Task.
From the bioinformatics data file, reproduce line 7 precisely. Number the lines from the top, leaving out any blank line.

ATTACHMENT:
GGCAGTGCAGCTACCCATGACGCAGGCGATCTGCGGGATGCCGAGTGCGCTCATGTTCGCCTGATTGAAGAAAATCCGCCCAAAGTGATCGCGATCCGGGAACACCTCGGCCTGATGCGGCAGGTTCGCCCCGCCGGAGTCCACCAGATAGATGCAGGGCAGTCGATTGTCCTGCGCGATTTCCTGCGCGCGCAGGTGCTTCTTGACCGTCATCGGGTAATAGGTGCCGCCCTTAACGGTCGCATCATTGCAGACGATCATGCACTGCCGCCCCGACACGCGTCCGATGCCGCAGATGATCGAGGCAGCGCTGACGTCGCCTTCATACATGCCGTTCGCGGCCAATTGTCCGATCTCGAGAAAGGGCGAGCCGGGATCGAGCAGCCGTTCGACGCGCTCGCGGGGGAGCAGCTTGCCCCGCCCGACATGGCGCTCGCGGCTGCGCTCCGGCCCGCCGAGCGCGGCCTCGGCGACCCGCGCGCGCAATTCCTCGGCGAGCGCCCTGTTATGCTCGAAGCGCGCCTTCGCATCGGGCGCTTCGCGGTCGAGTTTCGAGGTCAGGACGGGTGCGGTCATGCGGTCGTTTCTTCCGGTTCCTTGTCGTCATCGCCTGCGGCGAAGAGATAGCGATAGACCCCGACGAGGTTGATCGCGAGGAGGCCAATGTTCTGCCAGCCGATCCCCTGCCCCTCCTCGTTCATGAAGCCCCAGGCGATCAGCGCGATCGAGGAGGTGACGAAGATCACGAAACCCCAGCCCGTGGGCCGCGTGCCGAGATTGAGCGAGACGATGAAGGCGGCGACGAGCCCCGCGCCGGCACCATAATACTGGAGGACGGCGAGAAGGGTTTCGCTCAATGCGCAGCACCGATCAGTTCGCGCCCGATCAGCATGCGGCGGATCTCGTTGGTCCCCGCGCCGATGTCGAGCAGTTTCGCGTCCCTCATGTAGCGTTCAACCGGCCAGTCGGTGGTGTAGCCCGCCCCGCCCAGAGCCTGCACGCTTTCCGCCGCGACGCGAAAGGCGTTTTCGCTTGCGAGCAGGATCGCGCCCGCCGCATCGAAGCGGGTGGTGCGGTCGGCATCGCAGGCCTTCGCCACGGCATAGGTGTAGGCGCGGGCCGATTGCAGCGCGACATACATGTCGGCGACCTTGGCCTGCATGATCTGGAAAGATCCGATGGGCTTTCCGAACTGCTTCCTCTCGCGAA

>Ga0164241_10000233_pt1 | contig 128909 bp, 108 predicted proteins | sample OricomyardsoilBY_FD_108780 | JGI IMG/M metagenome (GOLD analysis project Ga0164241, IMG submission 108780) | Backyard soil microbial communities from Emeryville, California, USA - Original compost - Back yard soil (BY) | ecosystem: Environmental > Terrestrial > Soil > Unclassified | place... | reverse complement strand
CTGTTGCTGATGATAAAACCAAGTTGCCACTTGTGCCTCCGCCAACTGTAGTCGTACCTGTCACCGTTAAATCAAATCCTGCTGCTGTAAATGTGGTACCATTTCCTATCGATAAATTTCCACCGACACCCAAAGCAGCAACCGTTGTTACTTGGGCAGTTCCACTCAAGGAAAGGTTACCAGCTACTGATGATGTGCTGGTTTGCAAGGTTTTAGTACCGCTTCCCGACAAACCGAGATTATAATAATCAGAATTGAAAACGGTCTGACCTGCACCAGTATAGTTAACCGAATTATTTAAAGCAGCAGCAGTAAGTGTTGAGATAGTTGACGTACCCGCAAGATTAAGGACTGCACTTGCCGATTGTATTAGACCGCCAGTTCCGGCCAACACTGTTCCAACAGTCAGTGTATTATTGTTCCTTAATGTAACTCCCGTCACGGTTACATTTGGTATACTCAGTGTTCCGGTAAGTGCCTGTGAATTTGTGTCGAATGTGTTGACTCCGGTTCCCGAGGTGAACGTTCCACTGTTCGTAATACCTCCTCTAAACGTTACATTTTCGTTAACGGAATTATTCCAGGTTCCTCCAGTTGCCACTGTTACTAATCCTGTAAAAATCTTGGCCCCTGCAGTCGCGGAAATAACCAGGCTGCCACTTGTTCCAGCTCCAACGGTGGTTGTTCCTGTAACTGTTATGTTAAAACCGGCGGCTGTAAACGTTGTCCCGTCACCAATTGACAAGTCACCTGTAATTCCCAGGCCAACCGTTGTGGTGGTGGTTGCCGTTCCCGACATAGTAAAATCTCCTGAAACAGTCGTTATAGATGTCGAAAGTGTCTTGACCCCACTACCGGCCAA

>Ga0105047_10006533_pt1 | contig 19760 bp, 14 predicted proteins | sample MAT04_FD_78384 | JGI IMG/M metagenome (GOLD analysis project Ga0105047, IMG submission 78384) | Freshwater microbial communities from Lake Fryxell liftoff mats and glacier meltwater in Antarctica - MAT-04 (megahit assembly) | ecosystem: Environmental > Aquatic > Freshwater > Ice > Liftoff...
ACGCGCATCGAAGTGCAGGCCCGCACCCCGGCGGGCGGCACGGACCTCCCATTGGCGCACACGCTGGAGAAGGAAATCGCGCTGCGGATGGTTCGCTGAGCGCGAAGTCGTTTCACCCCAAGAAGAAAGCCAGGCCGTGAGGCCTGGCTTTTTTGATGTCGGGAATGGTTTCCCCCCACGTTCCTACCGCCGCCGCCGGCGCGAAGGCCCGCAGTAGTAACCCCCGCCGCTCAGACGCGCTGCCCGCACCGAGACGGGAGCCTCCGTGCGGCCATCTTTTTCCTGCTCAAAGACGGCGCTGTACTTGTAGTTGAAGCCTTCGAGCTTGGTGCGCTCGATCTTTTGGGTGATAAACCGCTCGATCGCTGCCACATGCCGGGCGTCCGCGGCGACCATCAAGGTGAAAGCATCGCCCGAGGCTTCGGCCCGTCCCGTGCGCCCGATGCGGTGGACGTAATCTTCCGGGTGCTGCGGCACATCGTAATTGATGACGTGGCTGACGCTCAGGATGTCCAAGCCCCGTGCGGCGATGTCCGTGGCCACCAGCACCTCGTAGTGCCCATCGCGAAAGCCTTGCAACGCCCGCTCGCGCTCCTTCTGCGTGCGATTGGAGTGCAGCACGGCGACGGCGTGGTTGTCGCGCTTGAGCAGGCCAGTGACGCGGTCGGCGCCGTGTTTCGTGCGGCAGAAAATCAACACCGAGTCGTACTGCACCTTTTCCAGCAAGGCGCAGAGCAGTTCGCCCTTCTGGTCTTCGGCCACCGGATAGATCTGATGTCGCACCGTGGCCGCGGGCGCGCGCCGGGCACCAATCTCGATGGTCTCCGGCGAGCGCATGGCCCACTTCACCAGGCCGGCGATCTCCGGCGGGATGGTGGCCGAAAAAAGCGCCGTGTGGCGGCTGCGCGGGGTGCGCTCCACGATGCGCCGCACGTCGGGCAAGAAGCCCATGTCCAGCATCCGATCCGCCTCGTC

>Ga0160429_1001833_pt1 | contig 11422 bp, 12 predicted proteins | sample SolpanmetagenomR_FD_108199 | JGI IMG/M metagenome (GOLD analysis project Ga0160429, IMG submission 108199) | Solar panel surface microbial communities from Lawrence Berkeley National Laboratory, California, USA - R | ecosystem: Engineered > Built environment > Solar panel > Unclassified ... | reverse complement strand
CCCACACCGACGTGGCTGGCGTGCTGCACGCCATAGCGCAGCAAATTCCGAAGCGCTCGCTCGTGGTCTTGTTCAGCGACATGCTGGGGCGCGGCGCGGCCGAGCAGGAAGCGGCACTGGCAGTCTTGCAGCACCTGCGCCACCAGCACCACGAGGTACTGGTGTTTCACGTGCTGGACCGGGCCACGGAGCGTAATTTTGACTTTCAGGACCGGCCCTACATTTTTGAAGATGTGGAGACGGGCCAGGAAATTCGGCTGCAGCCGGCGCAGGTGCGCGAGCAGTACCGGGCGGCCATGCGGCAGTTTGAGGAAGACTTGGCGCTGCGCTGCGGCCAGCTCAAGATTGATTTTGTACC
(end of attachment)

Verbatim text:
CCCACACCGACGTGGCTGGCGTGCTGCACGCCATAGCGCAGCAAATTCCGAAGCGCTCGCTCGTGGTCTTGTTCAGCGACATGCTGGGGCGCGGCGCGGCCGAGCAGGAAGCGGCACTGGCAGTCTTGCAGCACCTGCGCCACCAGCACCACGAGGTACTGGTGTTTCACGTGCTGGACCGGGCCACGGAGCGTAATTTTGACTTTCAGGACCGGCCCTACATTTTTGAAGATGTGGAGACGGGCCAGGAAATTCGGCTGCAGCCGGCGCAGGTGCGCGAGCAGTACCGGGCGGCCATGCGGCAGTTTGAGGAAGACTTGGCGCTGCGCTGCGGCCAGCTCAAGATTGATTTTGTACC